You see, scholarship got badly injured the moment our academics became too intolerant to opposing views. The arrogance that made transparency become a matter of convenience, is no less a trouble for progressive thoughts. College teachers now have a feeling that they owe no one any explanation for actions or decisions they take – much less the students (the very reason for their engagement/employment). It is on record that historic movements began on college campuses – probably by young and inexperienced people – which presupposes that the concept of tolerance, free speech and an operationalized understanding of education was in force. I do not know how many of our academics still believe that peaceful protest is within the rights of students as procured by the constitution of the Federal Republic and the international charter. 
The current youth population has been repeatedly bashed for daring to give vent to its convictions. The disdain with which the older folks now treat opposing views is to say the least unintellectual. Rather than engage, they victimize; rather than present helpful and superior arguments they demonize. Where then is the difference between them and a government that opens fire on protesters? I once told my sister never to be part of any antigovernment protest – sadly I had to give same advice to my brothers who are university students. They could get withdrawn! 
Evidently, ASUU KSU does not deem it a matter of obligation to reach out to its internal and external publics particularly its students and their parents. Sadly still, pro – ASUU sentiments on various media platforms would rather decry the misguidedness of ‘our youth’ than engage with relevant information.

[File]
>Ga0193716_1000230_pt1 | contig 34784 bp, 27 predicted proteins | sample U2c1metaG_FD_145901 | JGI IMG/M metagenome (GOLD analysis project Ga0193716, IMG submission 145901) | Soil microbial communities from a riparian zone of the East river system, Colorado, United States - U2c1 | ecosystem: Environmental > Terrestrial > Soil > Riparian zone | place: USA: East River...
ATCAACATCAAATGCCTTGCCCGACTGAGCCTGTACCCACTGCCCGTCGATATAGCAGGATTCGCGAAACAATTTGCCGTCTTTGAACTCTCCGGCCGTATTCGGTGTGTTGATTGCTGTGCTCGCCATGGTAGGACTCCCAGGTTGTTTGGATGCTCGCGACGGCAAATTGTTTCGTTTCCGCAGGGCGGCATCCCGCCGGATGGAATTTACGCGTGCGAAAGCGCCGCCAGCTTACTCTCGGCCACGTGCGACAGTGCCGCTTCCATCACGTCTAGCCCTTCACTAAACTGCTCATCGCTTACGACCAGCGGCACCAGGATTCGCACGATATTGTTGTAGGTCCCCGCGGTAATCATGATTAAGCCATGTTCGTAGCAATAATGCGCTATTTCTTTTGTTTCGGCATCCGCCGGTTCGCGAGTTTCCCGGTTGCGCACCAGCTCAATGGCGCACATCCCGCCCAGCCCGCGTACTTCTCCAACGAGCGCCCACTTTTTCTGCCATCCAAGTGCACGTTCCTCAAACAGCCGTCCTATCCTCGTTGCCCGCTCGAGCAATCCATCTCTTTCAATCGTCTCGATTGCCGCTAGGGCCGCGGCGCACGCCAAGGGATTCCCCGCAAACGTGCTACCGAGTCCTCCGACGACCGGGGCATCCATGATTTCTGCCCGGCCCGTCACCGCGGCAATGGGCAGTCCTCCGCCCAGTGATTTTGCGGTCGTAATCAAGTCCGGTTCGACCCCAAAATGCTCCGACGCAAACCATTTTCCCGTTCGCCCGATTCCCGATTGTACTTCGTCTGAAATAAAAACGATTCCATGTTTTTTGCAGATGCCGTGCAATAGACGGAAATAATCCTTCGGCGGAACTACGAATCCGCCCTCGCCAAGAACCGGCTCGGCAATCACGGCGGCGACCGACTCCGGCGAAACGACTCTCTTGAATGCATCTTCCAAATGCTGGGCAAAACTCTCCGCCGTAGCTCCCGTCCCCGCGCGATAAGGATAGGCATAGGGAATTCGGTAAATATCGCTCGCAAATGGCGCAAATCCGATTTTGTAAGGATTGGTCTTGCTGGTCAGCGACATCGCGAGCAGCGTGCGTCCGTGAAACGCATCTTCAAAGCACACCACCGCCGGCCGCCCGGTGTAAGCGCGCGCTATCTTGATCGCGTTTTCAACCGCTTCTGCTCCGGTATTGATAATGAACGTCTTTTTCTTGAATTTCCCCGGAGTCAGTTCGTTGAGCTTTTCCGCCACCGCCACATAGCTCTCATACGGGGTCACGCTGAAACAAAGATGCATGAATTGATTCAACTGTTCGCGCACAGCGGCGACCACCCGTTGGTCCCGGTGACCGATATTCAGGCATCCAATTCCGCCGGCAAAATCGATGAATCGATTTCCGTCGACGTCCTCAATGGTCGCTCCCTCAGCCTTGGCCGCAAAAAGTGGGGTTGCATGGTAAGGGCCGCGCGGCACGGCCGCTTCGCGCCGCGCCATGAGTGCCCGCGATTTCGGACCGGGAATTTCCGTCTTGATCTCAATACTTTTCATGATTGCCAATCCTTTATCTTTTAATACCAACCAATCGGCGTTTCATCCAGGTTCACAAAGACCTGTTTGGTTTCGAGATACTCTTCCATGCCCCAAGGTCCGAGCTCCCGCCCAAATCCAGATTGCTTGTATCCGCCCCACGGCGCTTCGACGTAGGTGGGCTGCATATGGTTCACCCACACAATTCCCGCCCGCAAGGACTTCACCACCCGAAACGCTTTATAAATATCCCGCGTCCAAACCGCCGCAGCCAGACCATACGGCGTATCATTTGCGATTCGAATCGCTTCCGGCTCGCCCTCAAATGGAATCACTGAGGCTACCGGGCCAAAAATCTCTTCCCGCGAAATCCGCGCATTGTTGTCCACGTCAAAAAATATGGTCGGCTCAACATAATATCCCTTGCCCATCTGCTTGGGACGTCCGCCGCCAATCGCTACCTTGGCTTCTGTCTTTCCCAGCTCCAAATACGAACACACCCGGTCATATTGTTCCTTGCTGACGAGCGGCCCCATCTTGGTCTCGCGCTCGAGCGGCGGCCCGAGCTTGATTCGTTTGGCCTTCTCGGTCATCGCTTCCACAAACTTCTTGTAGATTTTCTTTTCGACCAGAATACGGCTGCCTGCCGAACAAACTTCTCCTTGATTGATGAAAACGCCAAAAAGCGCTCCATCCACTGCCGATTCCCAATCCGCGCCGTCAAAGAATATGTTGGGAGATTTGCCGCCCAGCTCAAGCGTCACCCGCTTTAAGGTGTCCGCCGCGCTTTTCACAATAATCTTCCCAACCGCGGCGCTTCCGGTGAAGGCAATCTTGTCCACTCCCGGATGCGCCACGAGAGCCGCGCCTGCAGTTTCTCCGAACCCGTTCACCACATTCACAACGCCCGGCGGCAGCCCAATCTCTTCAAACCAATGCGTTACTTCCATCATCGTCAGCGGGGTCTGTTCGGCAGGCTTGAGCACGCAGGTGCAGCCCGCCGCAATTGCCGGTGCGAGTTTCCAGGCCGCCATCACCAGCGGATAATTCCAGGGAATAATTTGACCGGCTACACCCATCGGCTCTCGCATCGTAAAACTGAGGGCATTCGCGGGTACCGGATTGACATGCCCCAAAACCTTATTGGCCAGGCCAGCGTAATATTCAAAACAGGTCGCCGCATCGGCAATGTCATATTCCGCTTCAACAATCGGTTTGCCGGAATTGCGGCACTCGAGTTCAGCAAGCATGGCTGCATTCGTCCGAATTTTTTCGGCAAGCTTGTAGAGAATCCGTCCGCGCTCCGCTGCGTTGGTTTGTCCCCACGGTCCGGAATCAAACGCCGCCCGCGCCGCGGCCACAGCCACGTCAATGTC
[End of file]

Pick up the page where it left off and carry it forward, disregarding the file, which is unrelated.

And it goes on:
Teacher – student mutually respectful engagement is neither a concession nor condescension. It is a duty. And if you believe they don’t have sufficient intelligence to understand, perhaps it is time to interrogate what they are being taught. 
We must fix this.
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Nigeria, her yams and her goats. By Oshaloto Joseph Tade 

Among his many theories about nation building and administration in general, his insistence on building reliable system stands out. 
Former president Dr. Goodluck Jonathan talked about putting in place a system that will regulate the access an official has to the coffers. 
It didn’t help that it was all talks. The former president definitely understands the nature of man as essentially corrupt. So much sense there. 
The picture above shows that it will not matter how stiff the penalty for theft is, if we won’t keep our valuables securely, we are not fair, we are not wise. 
This goat certainly understands that;
1) the pot is hot and that it could get its ‘hands’ burnt,

2) the owners of the pot, which represents our commonwealth, may mete severe punishment on her 

3) she was stealing. And she probably did not want to steal, mind you. 
This cook may lose her goat, her yam, her pot and ultimately her fire if things spill. 
But come to think of it, supposing the cooking is being done in more a secure environment where the naturally thieving goat don’t have access to, the drama (and cost) of arresting and prosecuting her would simply not have arisen. 
Think of this too, the pot is carelessly let alone. In fact, the only sign of any oversight is that someone has captured the scene. Sadly the drama of catching a thief appears to be more treasured than the business of keeping the valuable safe. Little wonder there is a daily barrage of laughable anticorruption dramas while bigger heists are perpetually being pulled. 
We all know for a fact that only a negligible mass of our society can resist the temptation not to mismanage resources carelessly put in our care. 
Powerful system dignifies a nation and its citizenry, it is proactive. Iron fisted chase of thieves vilifies, it is reactive, at best remedial, it is perhaps costlier. 
Goats will forever eat yams yes – even though a bite will kill it – it is up to the yam owner, who also has a responsibility to keep all goats safe, to devise a means of keeping the yam free from the goats and of course the rats. 
Afterthought; this piece is no prejudice to the country’s anticorruption crusade. It is also not a patronage of the former administration. Dem dey on their own o.